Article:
Why is it important?

For people on the bottom of the transplant waiting list, Bio-Printing is the light at the end of an otherwise dark tunnel. Through Bio-Printing, Doctors would have an endless supply of organs to transplant without the worry of transmitting diseases, or transplanting incompatible organs. People born with missing or damaged organs or limbs could have a new one created based on Bio-Ink created from their cells. From a cosmetic point of view, with research, Bio-Printing would allow people to have their entire faces printed. Eliminating the possibility of botched surgeries and greatly reducing the risks of plastic surgery.

Ethical Issues

There are mixed opinions on the ethics of Bio-Printing. The “Complex Heterogeneous Tissue Constructs Containing Multiple Cell Types Prepared By Inkjet Printing Technology” study combined both human and animal cells to create living tissue. While the majority of the public was not (and still isn’t) aware of the human cross animal tissue, it started a heated ethical & moral debate. Some of the tissues used in Bio-Ink come from stem cells – making the use of the ink highly controversial. The Catholic Church prohibits the use of stem cells that originate from human embryos; however, this prohibition does not extend to all stem cells. A two year old born without a windpipe, had an artificial one created for her from stem cells taken from her bone marrow.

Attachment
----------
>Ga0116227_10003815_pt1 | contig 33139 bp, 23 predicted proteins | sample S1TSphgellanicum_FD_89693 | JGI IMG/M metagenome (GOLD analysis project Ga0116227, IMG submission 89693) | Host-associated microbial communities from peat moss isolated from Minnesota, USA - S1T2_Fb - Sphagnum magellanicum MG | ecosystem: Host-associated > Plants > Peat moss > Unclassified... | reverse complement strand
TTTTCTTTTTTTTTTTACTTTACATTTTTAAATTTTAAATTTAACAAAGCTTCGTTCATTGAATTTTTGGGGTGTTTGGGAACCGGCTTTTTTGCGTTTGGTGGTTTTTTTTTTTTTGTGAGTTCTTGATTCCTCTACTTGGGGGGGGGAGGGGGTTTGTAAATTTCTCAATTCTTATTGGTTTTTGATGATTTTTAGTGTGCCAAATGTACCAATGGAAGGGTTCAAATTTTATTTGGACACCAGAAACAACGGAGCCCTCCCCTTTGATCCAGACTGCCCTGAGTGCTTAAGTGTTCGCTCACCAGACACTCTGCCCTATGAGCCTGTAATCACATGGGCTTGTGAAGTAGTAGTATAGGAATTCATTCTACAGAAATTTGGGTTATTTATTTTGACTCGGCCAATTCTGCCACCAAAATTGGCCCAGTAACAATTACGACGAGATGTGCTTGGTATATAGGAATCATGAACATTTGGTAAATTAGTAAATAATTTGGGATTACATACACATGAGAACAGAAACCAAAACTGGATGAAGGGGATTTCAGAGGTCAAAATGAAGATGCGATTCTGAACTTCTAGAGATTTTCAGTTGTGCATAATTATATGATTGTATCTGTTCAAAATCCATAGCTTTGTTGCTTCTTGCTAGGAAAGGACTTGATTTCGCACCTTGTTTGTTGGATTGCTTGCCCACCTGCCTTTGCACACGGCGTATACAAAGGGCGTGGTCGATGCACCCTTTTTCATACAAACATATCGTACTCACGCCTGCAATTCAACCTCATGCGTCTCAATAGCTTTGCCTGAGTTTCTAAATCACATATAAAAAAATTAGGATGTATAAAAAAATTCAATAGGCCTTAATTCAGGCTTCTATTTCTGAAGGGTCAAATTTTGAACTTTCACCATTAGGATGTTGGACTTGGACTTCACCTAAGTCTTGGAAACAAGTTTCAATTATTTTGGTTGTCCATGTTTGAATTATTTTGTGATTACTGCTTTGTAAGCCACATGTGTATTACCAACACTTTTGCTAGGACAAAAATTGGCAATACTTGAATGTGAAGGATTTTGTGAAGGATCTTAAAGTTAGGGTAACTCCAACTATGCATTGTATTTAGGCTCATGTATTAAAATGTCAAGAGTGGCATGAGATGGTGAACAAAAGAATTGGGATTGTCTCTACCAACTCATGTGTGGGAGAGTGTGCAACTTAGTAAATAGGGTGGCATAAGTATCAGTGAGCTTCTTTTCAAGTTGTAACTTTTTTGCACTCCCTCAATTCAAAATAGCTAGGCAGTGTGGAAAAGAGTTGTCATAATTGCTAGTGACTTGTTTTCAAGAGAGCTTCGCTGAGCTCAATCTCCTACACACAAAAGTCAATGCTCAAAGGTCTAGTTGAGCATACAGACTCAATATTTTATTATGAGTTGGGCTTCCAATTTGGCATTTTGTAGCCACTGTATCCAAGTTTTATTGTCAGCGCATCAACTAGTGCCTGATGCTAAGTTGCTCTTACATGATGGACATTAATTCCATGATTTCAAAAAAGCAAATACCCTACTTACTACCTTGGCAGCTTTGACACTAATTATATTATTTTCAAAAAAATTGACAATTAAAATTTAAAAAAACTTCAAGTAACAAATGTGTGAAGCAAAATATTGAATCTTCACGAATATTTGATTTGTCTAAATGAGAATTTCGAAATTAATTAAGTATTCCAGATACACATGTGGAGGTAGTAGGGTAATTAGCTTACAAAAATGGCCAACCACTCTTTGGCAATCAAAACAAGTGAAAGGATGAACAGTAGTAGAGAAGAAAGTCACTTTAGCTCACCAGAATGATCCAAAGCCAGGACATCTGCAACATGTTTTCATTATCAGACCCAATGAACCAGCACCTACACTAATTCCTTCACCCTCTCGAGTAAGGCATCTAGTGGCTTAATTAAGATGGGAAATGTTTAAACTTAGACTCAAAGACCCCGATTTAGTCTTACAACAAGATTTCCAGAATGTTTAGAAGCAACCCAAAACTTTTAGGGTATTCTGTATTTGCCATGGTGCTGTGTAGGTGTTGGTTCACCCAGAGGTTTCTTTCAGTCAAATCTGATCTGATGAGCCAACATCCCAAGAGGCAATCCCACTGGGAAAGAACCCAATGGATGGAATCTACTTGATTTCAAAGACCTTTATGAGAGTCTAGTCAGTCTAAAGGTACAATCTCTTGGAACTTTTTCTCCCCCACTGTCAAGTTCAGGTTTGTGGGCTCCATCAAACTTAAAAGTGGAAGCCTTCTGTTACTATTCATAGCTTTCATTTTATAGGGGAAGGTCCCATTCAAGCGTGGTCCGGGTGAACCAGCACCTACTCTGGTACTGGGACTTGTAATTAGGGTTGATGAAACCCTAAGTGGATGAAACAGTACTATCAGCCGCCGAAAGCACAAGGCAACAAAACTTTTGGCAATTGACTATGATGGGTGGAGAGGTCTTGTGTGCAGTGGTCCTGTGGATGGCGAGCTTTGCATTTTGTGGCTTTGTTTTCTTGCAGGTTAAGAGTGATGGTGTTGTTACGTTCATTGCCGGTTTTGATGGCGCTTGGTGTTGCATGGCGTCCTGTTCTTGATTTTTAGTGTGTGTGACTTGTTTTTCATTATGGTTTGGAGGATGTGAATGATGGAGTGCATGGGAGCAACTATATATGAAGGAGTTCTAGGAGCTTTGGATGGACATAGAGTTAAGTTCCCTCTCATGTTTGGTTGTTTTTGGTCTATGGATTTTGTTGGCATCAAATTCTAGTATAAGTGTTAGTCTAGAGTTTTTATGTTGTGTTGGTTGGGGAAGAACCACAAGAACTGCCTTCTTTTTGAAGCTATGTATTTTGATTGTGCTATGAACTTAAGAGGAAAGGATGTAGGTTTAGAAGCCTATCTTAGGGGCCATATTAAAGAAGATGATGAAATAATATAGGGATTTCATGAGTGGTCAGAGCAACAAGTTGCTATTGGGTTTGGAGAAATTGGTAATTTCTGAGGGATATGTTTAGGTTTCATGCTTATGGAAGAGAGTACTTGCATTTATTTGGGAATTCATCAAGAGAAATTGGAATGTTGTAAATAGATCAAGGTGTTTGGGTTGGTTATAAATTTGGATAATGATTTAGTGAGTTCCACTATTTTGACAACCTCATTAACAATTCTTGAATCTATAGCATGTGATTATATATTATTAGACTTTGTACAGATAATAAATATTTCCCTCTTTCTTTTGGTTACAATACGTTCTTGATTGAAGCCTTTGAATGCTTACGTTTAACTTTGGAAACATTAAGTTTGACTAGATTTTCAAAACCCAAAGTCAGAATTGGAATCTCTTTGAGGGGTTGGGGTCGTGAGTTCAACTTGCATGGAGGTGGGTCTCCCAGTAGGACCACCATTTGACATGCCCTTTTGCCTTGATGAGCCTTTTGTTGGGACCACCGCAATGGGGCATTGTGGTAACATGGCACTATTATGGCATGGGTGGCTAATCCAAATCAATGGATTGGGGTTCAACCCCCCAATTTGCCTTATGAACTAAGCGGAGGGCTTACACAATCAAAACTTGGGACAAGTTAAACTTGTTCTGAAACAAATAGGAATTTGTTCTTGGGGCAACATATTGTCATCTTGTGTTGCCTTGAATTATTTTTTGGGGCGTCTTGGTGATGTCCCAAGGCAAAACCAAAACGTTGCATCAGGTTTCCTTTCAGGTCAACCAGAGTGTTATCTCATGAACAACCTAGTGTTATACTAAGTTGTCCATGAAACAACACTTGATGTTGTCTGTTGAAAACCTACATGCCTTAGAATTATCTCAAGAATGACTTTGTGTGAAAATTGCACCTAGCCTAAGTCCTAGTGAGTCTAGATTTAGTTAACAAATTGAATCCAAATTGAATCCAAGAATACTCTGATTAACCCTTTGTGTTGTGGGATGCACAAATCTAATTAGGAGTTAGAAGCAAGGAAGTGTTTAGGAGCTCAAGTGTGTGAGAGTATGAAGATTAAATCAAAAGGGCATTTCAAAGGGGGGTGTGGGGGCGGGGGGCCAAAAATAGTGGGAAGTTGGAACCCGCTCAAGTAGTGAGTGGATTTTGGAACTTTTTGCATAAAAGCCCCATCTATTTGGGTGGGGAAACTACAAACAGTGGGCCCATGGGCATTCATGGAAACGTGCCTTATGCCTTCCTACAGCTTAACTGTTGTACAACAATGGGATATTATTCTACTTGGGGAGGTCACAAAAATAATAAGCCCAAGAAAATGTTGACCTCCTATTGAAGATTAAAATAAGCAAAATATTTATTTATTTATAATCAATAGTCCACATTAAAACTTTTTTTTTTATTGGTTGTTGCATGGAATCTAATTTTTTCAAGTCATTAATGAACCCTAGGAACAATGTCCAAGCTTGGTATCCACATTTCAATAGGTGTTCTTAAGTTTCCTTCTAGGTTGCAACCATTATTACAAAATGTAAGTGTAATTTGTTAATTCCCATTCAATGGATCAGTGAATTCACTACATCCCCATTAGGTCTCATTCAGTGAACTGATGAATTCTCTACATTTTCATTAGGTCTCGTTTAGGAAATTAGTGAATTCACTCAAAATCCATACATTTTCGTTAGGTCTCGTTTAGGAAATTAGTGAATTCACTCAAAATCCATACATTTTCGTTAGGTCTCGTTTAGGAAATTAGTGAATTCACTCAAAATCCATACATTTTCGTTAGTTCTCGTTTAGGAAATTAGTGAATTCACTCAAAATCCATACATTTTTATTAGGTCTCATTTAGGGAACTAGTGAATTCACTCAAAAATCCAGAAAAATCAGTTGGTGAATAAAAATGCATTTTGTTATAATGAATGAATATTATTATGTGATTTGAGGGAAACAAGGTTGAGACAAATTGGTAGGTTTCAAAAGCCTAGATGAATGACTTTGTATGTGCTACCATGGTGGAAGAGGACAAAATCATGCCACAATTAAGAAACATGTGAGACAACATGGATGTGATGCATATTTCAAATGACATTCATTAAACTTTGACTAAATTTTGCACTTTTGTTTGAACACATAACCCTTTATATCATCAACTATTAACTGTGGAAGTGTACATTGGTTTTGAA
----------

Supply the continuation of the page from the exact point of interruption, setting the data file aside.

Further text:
Bio-Printing has the potential to revolutionize the medical community. It can save lives that would have otherwise been forfeit, but it will eventually force people to deal with serious ethical issues. Bio-Printing has not yet reached the level of being able to create fully functioning organs, but the technology improves by leaps and bounds every day. Should a person accept a liver that will save their lives if it contains the cells of say, a pig? Should an infant be allowed to die because their only option is to be given a heart printed from embryotic stem cells? When we eventually perfect this potentially lifesaving technology, what will we do with it?

Sources

http://www.engineering.com/3DPrinting/3DPrintingArticles/ArticleID/6585/Gelatin-Bio-Ink-Could-Lead-to-3D-Printed-Organs.aspx
http://www.engineering.com/3DPrinting/3DPrintingArticles/ArticleID/4969/The-Status-of-Bio-Printing.aspx
http://www.wisegeek.com/what-is-bio-ink.htm
http://pubs.rsc.org/en/content/articlelanding/2013/bm/c3bm00012e#!divAbstract
http://now.uiowa.edu/2013/02/ui-researchers-developing-3d-printer-bio-ink-create-human-organs
http://www.technewsworld.com/story/80198.html
http://www.technewsworld.com/story/80205.html?rss=1
http://www.techradar.com/us/news/computing-components/printers-and-scanners/report-says-3d-bioprinting-will-spark-debate-on-ethics-1219739